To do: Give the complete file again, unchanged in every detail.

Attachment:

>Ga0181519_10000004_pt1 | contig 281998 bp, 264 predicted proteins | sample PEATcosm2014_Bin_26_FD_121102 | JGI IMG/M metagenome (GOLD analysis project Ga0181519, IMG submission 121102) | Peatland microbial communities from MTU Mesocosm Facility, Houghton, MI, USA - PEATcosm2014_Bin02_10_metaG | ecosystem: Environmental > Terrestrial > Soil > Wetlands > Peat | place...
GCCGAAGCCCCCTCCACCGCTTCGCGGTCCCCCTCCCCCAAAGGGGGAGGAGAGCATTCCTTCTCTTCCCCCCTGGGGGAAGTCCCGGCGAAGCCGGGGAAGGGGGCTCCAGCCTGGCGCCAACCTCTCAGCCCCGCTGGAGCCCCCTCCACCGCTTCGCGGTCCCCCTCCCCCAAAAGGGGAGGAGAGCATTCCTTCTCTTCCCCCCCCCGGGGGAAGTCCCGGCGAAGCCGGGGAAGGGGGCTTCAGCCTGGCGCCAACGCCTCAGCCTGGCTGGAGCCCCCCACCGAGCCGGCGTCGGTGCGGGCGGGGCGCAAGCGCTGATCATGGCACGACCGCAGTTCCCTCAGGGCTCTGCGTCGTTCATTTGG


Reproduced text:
>Ga0181519_10000004_pt1 | contig 281998 bp, 264 predicted proteins | sample PEATcosm2014_Bin_26_FD_121102 | JGI IMG/M metagenome (GOLD analysis project Ga0181519, IMG submission 121102) | Peatland microbial communities from MTU Mesocosm Facility, Houghton, MI, USA - PEATcosm2014_Bin02_10_metaG | ecosystem: Environmental > Terrestrial > Soil > Wetlands > Peat | place...
GCCGAAGCCCCCTCCACCGCTTCGCGGTCCCCCTCCCCCAAAGGGGGAGGAGAGCATTCCTTCTCTTCCCCCCTGGGGGAAGTCCCGGCGAAGCCGGGGAAGGGGGCTCCAGCCTGGCGCCAACCTCTCAGCCCCGCTGGAGCCCCCTCCACCGCTTCGCGGTCCCCCTCCCCCAAAAGGGGAGGAGAGCATTCCTTCTCTTCCCCCCCCCGGGGGAAGTCCCGGCGAAGCCGGGGAAGGGGGCTTCAGCCTGGCGCCAACGCCTCAGCCTGGCTGGAGCCCCCCACCGAGCCGGCGTCGGTGCGGGCGGGGCGCAAGCGCTGATCATGGCACGACCGCAGTTCCCTCAGGGCTCTGCGTCGTTCATTTGG